Disc jockey (DJ)

Disc jockey

disc jockey (abbreviated DJ, D.J. or deejay) is a person who mixes recorded music as it is playing. Originally, the “disc” in “disc jockey” referred to gramophone records, but now “DJ” is used as an all-encompassing term to describe someone who mixes recorded music from any sources, including cassettes, CDs, or digital audio files on a CDJ or laptop. DJs typically perform for a live or broadcast audience, but DJs also create mixes that are recorded for later sale and distribution. DJs use equipment that can play at least two sources of recorded music simultaneously and mix them together. This allows the DJ to create seamless transitions between recordings and develop unique mixes of songs. Often, this involves aligning the beats of the music sources so their rhythms do not clash when they are played together. DJ equipment also allows the DJ to preview a source of recorded music in headphones before playing it for the audience. Previewing the music in headphones helps the DJ pick the next track they want to play and cue up the track to the desired starting location so it will mix well with the currently playing music. The title “DJ” is also commonly used by DJs in front of their real names or adopted pseudonyms or stage names as a title to denote their profession.

The practice of modern disc jockey mixing was preceded by radio personalities who introduced and played individual selections of recorded music on broadcast radio stations. Records were played over the radio as early as 1906, although this did not become common until the 1920s. Christopher Stone was the first radio DJ in the United Kingdom, having joined the BBC in 1927, he went on to Radio Luxembourg in 1934. His relaxed, conversational style set the tone for future radio presenting. The term “disc jockey” was said to have been coined by radio gossip commentator Walter Winchell in 1935 to describe radio announcer Martin Block, although the earliest known use of the phrase in print is not until 1941 in Variety Playing recorded music for dancing and parties rose with the mass marketing of home phonographs in the late 19th century, and Jimmy Savile is credited with hosting the first live DJ dance party in 1943. Savile is also credited as the first to present music in continuous play by using multiple turntables. In 1947, the Whiskey A Go-Go opened in Paris as the first discotheque. In the 1960s, Rudy Bozak began making the first DJ mixers, mixing consoles specialized for DJing. In 1974, Technics started making their SL-1200 turntable, which became the most popular turntable for DJs due to its high torque direct drive design. Hip hop DJs began using the Technics SL-1200s as musical instruments to manipulate records with turntablism techniques such as scratching and beat juggling rather than merely mixing records. Although Technics stopped producing the SL-1200 in 2010, they remain the most popular DJ turntable due to their high build quality and durability. In 1998, the first MP3 digital audio player was released, the Eiger Labs MPMan F10. Final Scratch debuted at the BE Developer Conference, marking the first digital DJ system to allow DJs control of MP3 files through special time-coded vinyl records or CDs. While it would take sometime for this novel concept to catch on with the “die hard Vinyl DJs”, This would soon become the first step in the new Digital DJ revolution. Manufacturers joined with computer DJing pioneers to offer professional endorsements, the first being Professor Jam (a.k.a. William P. Rader), who went on to develop the industry’s first dedicated computer DJ convention and learning program, the “CPS (Computerized Performance System) DJ Summit”, to help spread the word about the advantages of this emerging technology. In 2001, Pioneer DJ began producing the CDJ-1000 CD player, making the use of digital music recordings with traditional DJ techniques practical for the first time. As the 2000s progressed, laptop computers became more powerful and affordable. DJ software, specialized DJ sound cards, and DJ controllers were developed for DJs to use laptops as a source of music rather than turntables or CDJs. In the 2010s, like laptops before them, tablet computers and smartphones became more powerful & affordable. DJ software was written to run on these more portable devices instead of laptops, although laptops remain the more common type of computer for DJing.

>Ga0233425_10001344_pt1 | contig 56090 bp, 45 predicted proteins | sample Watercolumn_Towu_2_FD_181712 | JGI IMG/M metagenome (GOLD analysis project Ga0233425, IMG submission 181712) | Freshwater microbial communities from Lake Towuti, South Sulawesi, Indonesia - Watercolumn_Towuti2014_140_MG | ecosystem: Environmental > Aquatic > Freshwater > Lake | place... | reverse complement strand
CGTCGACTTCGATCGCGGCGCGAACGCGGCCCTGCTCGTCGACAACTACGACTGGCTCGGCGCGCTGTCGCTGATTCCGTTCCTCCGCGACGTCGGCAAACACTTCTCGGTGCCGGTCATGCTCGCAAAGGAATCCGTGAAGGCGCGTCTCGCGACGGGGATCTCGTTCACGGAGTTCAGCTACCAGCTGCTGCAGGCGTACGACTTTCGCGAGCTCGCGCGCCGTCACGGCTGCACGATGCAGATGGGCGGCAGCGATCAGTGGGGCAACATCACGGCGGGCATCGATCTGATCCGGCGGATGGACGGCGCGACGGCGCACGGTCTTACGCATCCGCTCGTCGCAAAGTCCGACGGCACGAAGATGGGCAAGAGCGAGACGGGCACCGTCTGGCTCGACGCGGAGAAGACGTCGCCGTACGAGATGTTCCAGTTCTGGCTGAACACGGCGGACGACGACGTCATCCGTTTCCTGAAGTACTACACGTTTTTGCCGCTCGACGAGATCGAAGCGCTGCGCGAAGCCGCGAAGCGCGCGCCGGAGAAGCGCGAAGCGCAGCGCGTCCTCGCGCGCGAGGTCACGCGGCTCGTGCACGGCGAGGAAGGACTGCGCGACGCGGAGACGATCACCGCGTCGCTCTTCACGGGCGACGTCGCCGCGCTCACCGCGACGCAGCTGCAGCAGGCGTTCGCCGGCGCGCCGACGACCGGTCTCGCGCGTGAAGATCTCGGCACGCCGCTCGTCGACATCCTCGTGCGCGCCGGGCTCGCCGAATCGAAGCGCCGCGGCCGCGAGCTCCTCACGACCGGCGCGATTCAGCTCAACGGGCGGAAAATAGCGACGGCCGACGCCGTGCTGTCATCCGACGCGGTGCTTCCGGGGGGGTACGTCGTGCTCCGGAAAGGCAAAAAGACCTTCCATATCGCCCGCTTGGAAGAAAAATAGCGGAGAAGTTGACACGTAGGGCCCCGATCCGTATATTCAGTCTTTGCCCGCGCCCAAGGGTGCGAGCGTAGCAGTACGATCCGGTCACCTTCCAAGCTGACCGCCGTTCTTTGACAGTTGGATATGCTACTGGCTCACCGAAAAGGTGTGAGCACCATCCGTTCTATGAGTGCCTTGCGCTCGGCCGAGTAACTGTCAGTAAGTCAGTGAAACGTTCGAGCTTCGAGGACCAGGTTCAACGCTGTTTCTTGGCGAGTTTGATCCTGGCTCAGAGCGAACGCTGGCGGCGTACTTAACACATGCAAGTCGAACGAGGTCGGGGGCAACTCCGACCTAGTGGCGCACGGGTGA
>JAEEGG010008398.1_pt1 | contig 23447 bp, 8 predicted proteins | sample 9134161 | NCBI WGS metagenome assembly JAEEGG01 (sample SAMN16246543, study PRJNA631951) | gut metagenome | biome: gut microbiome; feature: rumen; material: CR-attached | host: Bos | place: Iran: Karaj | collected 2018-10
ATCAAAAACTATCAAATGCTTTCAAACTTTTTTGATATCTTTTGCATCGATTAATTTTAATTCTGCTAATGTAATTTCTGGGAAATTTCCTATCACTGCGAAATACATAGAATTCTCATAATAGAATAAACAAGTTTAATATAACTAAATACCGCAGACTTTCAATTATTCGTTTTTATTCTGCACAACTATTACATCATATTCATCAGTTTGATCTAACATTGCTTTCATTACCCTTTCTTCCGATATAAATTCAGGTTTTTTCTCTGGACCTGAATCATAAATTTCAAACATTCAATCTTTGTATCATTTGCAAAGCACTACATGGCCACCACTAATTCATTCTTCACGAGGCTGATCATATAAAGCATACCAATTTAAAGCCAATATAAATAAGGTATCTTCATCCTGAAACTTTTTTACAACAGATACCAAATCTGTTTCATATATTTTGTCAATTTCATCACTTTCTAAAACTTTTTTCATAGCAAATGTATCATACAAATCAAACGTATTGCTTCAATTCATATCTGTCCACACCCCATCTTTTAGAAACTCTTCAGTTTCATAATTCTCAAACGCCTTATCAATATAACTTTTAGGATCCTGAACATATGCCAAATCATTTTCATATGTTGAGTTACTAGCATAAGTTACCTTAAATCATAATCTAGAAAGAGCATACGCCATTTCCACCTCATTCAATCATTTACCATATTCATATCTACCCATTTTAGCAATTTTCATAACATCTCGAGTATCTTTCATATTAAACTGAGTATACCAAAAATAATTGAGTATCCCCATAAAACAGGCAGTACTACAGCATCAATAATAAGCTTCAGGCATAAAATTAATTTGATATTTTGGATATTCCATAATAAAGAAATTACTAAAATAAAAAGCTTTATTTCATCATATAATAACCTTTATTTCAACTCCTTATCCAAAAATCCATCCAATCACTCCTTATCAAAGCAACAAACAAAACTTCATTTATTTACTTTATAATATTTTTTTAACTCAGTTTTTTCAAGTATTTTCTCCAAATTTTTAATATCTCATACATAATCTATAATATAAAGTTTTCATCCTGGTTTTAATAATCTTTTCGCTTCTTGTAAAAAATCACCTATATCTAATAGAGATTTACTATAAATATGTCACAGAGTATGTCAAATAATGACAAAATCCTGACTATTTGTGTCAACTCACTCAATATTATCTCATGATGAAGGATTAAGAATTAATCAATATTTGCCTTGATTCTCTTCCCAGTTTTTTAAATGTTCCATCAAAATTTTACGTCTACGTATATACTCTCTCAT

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Note: copy from Wikipedia

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